By Alan Scherstuhl
By Amy Nicholson
By Charles Taylor
By Stephanie Zacharek
By Brian Feinzimer
By CAROLINA DEL BUSTO
By AMY NICHOLSON
By Amy Nicholson
I once heard Howard Stern refer to the annual Oscar telecast as "the Super Bowl for women and gay guys." I haven't been a gay guy or a woman recently, so perhaps that explains why I'm powerless to understand the appeal of the Oscars. (Then again, I can't abide the Super Bowl either.)
I'm a movie geek. I watch films for a living. I plow through silly magazines about movies; I watch silly TV shows about movies; I have a bookcase threatening to implode from the weight of the DVDs packed onto its shelves. I hold strong opinions about movies I've never seen. So why would I rather eat a live skunk than sit through Sunday's big telecast?
I'd like to ask you a question: Why do you want to watch? Do you really believe that if the Academy declares anything "best," that makes it so? If so, I have five words for you: Titanic, best picture of 1997.
I suppose if you were actively employed in the film industry, if you were nominated for an Oscar yourself or one of your friends was, then it would make sense that this show would interest you. But otherwise, unless you have some personal stake in it, why would you willingly subject yourself to a show that plays like a three-hour-long, hugely expensive high school assembly? Few among us would have the patience to sit through the entire Nobel Prize ceremony, a genuine celebration of the best humanity has to offer, so what is the appeal of watching a bunch of millionaires presenting each other with little golden trophies to celebrate their ability to cry on cue? For Christ's sake, people, what's in it for you?
The more I think about it, the more Stern's football comparison makes sense. There's a commercial making the rounds just now where a guy opens up his morning paper, sees the sports page headline, and mutters to himself, "How are we going to win the game on Sunday?" I always get stuck on that word we. On a fundamental level, I can't understand how this little schlub would think of some football team's victory as his own, any more than I can understand why some checkout girl in Des Moines gives a damn if Jennifer Connelly wins an Oscar. Are we all so alienated, so desperate to belong to something that we'll whip ourselves into a frenzy of identification over shows that could not be more boring if they were broadcast backwards and in slow motion?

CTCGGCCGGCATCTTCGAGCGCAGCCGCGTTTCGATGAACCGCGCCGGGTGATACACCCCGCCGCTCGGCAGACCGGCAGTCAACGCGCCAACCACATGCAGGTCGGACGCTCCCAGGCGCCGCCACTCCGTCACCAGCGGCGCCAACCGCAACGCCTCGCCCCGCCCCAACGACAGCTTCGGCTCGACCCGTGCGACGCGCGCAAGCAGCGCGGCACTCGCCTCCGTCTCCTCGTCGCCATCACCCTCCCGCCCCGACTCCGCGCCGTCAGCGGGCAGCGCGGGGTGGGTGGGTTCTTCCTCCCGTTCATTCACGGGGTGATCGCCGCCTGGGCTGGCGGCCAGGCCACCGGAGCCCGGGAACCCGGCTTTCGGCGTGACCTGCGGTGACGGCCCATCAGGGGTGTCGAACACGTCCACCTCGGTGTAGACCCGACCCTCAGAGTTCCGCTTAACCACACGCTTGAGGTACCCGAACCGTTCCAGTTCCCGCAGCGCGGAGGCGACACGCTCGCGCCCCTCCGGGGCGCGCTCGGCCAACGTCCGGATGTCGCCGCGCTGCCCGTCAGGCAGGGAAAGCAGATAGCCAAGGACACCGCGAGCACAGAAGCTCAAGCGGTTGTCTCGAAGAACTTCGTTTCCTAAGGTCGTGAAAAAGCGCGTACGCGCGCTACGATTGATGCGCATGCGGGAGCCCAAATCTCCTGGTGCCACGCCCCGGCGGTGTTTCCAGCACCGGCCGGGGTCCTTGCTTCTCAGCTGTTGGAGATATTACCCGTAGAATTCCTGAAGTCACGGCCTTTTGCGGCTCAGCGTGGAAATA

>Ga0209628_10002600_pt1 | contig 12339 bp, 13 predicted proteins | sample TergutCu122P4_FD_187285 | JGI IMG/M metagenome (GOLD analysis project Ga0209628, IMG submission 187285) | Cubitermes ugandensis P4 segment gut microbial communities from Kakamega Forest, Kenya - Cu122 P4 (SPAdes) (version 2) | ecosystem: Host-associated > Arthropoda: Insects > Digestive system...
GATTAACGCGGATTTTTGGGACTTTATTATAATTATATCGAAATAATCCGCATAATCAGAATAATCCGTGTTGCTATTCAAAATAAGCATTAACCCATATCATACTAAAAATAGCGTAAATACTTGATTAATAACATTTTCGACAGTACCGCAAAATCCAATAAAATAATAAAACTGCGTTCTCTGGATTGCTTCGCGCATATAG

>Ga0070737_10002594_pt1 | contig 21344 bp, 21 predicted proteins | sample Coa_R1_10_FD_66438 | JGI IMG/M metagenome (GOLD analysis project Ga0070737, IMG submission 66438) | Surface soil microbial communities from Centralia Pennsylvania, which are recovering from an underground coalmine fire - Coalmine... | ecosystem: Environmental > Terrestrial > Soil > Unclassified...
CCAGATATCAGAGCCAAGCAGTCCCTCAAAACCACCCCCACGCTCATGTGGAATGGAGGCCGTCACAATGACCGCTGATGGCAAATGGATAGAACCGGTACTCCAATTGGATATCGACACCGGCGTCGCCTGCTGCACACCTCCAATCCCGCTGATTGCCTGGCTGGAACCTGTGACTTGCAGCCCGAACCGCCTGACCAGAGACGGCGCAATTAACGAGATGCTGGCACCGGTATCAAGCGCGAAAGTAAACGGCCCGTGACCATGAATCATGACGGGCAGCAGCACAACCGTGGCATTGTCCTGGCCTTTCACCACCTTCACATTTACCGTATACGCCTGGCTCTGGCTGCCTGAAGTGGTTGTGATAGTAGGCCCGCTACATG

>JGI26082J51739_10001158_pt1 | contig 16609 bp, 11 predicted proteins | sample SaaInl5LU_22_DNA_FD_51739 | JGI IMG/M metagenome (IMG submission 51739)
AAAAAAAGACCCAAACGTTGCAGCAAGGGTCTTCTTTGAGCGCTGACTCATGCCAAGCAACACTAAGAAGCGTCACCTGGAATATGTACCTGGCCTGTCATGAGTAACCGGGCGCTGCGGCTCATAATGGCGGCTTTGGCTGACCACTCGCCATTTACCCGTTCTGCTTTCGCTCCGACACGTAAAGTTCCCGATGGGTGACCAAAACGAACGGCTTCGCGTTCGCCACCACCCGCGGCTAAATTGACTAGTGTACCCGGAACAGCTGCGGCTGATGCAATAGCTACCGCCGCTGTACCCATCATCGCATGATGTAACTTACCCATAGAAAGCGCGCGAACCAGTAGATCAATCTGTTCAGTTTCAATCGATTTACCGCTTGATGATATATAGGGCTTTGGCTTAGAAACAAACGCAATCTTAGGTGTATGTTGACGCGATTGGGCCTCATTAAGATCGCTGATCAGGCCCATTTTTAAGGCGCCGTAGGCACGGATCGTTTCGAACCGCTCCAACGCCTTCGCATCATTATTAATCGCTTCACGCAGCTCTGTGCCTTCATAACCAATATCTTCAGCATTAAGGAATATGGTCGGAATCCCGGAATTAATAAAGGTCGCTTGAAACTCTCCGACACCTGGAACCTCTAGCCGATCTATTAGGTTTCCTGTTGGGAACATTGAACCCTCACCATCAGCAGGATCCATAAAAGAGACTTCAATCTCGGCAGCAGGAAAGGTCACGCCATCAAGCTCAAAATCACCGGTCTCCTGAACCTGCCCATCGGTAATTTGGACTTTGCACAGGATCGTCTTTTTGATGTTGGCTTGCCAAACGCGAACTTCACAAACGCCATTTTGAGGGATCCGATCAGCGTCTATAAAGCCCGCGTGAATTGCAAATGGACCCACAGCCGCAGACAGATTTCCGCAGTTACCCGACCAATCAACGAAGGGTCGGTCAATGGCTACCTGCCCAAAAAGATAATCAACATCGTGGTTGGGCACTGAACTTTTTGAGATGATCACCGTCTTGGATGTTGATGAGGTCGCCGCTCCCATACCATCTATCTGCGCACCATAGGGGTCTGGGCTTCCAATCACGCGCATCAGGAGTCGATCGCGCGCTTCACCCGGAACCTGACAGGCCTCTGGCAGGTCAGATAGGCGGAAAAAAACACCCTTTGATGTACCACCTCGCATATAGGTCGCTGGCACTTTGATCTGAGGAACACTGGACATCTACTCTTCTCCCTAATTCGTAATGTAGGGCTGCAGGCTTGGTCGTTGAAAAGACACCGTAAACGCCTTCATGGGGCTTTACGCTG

If the Super Bowl is a celebration of the ghastliest aspects of conventional masculinity, a day when the people of the nation are expected to sit around in dark caves, drinking themselves into a collective stupor and bellowing like apes while they watch big men break each other's bones, the Oscars could indeed be said to represent the worst aspects of conventional femininity run amok, a license for people to gather in little covens and make bitchy remarks about who has gotten fat and who is wearing what. Both of these extremes are simultaneously horrifying and tedious, and I just wish we could achieve some sort of middle ground. Wouldn't the Super Bowl be infinitely more compelling if it were played by glamorous folk in fancy evening wear? What if when a starlet's name was announced at the Oscars, she had to make a daring end run up to the podium, dodging other contenders as they tried to tackle her? Then we could all gather—the men, the women and the gay guys—and enjoy a spectacle that would be truly worth our heartiest bellowing and our bitchiest remarks.
But until then, you can count me the hell out.
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